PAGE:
Summary of the Court of Appeal's judgment delivered on 26 June 2019
DPP v Leonard Betrayhani
Leonard Betrayhani v The Queen
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26 June 2019
The Court of Appeal (President Maxwell, Justice Beach and Justice Niall ) today allowed an appeal by the Director of Public Prosecutions against a sentence of 4 years’ imprisonment, with a non-parole period of 3 years, imposed by the County Court for recklessly causing serious injury. The Court found that the sentence imposed in the County Court was manifestly inadequate, and resentenced Mr Betrayhani to a sentence of 7 years, with a non-parole period of 5 years.
The Court also refused an appeal against conviction brought by Mr Betrayhani.
Mr Betrayhani was found guilty by a County Court jury of one charge of recklessly causing serious injury. The offending occurred late on a Saturday evening, outside a hotel in Apollo Bay. The victim was standing on the footpath when Betrayhani punched him to the head. The punch caused the victim to fall backwards, striking his head on the footpath.
The trial judge described the punch as ‘a cowardly king hit, which gave [the victim] no time to protect himself’. He suffered serious head injuries, which required emergency surgery, and he has been left with a permanent brain injury and associated, permanent cognitive changes. He requires assistance from his son with all of the activities of daily life.
In refusing leave to appeal against conviction, the Court said that it was open to the jury to be satisfied that, when he punched the victim, Mr Betrayhani realised that serious injury would probably result.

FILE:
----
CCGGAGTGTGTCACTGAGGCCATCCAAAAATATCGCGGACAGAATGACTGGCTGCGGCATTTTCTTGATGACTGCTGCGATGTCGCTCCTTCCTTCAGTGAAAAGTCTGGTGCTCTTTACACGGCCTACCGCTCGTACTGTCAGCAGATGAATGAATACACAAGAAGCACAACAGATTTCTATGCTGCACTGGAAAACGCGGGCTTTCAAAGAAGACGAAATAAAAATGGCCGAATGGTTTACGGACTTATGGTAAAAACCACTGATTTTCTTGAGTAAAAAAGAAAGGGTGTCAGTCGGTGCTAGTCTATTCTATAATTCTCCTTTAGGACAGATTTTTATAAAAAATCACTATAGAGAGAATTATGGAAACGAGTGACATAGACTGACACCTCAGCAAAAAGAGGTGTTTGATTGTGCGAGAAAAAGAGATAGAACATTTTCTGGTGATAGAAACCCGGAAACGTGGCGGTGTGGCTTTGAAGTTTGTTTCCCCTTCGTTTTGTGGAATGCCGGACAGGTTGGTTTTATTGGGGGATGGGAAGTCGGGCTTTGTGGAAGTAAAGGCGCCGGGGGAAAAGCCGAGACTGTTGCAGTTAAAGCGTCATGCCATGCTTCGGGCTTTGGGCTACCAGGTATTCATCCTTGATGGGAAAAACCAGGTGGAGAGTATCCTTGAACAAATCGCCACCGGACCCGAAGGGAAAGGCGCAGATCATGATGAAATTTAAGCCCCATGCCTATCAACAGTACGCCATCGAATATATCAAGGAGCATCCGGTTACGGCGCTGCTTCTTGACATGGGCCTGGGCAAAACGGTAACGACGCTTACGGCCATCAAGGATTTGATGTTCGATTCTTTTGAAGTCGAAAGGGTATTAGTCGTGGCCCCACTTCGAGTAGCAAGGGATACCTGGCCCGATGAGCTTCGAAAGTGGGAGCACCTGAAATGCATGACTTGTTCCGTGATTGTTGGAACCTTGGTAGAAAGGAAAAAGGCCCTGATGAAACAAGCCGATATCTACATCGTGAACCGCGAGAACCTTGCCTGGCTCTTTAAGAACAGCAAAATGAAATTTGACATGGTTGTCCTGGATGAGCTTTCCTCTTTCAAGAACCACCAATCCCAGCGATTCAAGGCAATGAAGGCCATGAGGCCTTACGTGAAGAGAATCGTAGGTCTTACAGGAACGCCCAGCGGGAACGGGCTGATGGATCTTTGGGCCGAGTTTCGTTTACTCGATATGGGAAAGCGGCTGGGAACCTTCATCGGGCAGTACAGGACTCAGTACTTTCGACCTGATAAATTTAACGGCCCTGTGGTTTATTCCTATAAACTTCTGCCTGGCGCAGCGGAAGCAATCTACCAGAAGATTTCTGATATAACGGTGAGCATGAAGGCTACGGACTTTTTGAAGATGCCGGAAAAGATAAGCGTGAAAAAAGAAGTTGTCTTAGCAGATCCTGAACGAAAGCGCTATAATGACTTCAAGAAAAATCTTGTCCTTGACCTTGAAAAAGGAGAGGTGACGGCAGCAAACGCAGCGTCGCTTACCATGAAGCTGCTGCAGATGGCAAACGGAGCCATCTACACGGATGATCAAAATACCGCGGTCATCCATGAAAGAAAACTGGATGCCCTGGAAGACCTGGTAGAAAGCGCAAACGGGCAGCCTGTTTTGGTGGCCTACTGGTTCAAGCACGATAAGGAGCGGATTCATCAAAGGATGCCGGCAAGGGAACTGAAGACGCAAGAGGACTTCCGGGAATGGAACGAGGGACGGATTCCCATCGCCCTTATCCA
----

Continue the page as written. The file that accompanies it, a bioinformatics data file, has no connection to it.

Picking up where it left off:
The Court said that ‘a forceful punch to the head is highly dangerous and a person delivering such a punch is taken to have foreseen a high probability of serious injury’. The impact on the victim was a key consideration in the Court’s re-sentencing of the offender. The Court described the injuries to the victim as ‘catastrophic’:
When Betrayhani’s foresight and the seriousness of the consequences are taken together, this must be adjudged a very serious instance of recklessly causing serious injury.
The Court said that general deterrence was of considerable importance in cases involving random street violence. The Court repeated the concern stated in Director of Public Prosecutions v Cook that ‘[v]iolence in the context of physical fights and assaults at or near places like hotels, bars and clubs seems to have become more prevalent in the community in recent times’. And further:
[u]nexplained, unprovoked, violence of this character occurring in a hotel towards an innocent and unsuspecting member of the public is conduct which demands considerable weight be given to general deterrence.
It was a matter of real significance, the Court said, that Betrayahani had a history of committing assault-related offences, including an earlier conviction for recklessly causing injury.
NOTE: This summary is necessarily incomplete. It is not intended as a substitute for the Court’s reasons or to be used in any later consideration of the Court’s reasons. The only authoritative pronouncement of the Court’s reasons and conclusions is that contained in the full reasons for judgment .
 (2004) 141 A Crim R 579.